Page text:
From the few scattered remains hidden behind layers of lime-wash and grime, it became clear that the walls of the chancel had been decorated with religious frescos. Once the structure was rebuilt and a new roof added (which could not touch the original walls…) a team of restorers from the University of Seville spent almost half a year bringing back the original frescos dating from the early 16th Century.
The marvellous centrepiece the restorers unfolded depicts St. Rufina and St. Justa, the patron saints of Seville and the guardians of the Brotherhood.
Andalucía has far too many tourist sights to attract people by merely opening a former monastery to visitors, so Paco and Flavio had to find another way to get a return on their investment. Ronda was an important wine-producing region since Roman times until the Phylloxera pest killed virtually all the European grapevines in the late 1800’s. The monks had also produced wine on the property, so they decided to try their hands at growing grapes. “We knew hardly anything about the wine industry,” they tell me. This however, didn’t stop the forward-thinking team. Paco, who later became the first president of the association of Ronda’s vinicultores or wine producers, took a Master in Oenology merely to understand what other vintners were talking about.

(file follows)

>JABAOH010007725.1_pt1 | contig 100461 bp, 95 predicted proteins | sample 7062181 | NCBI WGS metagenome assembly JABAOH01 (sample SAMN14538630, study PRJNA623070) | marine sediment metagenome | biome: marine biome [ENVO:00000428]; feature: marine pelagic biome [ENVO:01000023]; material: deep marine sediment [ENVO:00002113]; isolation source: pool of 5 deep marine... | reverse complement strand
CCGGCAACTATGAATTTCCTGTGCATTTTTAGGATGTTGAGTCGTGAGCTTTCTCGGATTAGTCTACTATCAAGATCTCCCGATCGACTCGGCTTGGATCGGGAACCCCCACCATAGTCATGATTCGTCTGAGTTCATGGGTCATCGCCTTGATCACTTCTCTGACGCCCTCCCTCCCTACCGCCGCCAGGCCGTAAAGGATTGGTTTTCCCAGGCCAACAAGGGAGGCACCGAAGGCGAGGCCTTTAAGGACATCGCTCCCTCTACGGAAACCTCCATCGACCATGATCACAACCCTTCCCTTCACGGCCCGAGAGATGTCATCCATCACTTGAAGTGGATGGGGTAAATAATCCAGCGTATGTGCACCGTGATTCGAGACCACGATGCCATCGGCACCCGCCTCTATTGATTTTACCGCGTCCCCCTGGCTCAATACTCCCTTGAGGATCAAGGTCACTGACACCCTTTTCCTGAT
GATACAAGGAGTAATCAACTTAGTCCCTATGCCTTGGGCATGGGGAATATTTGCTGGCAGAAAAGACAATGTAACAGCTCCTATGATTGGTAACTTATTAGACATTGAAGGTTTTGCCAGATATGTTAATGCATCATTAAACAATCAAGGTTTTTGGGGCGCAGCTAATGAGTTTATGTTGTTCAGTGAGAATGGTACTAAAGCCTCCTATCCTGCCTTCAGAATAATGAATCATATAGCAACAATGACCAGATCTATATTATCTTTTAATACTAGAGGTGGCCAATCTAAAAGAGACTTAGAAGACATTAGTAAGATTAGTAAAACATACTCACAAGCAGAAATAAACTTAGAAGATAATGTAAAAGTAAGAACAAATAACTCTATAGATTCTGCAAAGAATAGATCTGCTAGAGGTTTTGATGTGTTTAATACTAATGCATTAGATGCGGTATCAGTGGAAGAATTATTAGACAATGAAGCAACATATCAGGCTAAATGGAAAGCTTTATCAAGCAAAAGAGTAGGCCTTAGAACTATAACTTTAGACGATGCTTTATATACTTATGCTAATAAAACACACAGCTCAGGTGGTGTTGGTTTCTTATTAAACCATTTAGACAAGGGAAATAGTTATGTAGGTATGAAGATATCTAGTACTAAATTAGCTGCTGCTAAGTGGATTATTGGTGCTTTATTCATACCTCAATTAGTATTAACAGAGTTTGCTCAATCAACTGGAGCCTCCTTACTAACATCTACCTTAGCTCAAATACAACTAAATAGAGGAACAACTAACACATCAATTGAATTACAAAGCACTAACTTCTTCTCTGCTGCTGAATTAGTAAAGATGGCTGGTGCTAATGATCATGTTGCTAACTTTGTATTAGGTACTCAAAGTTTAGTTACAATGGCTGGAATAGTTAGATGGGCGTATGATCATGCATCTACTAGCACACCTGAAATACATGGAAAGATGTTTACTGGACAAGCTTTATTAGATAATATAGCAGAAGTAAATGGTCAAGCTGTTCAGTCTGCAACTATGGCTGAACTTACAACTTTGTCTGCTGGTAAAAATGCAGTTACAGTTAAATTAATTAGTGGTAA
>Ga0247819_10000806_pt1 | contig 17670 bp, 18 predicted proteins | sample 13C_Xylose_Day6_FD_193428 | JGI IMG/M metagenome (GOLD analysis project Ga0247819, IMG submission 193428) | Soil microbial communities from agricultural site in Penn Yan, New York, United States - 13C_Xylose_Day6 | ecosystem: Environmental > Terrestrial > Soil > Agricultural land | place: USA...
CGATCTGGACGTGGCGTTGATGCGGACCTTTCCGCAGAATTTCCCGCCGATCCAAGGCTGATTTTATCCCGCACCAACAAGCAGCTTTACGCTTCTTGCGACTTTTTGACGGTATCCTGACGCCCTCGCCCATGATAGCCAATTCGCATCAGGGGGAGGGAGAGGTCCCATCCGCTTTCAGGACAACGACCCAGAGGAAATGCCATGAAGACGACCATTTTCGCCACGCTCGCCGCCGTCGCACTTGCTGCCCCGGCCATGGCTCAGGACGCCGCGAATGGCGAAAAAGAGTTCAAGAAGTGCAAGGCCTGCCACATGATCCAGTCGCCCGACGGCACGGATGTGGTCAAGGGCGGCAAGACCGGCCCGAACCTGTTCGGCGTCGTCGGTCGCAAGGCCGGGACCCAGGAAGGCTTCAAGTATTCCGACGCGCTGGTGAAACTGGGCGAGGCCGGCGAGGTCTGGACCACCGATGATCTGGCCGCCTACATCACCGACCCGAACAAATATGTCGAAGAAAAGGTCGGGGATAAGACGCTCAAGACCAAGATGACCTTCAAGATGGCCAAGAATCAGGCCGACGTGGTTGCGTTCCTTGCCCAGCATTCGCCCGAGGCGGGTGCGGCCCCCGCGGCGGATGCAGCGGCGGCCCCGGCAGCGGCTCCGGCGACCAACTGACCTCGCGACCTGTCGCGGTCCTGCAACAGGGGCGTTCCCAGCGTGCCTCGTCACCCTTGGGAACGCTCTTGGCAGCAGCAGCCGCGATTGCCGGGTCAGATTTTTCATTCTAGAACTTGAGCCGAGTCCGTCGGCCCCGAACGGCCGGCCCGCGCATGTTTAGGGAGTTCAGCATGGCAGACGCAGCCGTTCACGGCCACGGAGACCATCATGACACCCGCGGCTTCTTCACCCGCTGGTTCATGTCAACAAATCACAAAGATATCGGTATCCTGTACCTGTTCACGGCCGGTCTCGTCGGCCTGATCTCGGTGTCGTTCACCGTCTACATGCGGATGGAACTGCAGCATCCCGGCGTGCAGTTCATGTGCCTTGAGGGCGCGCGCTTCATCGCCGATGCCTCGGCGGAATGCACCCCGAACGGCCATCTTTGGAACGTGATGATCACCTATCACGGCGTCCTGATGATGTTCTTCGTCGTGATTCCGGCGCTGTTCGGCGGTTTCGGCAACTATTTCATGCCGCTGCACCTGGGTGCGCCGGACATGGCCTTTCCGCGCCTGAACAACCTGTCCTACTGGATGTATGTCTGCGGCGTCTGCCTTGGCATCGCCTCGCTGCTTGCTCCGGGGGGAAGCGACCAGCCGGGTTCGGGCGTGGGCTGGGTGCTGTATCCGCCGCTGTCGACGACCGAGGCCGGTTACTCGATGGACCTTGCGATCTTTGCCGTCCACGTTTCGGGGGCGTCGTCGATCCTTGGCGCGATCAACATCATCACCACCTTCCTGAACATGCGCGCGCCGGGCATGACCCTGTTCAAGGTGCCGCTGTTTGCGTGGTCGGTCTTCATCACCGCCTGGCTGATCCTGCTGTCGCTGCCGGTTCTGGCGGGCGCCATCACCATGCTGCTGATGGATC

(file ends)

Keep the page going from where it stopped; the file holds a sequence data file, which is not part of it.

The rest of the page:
In 2003, they had their first harvest. By 2005, Vicente Inat, an agricultural engineer and oenologist from Valencia, joined the team. Their 2006 vintage was almost too strong for consumption, yet the very same wine won the gold medal at the world wine competition in Brussels in 2010, and the grand gold medal in 2011, the only Andalucian red wine to receive the prestigious award that year.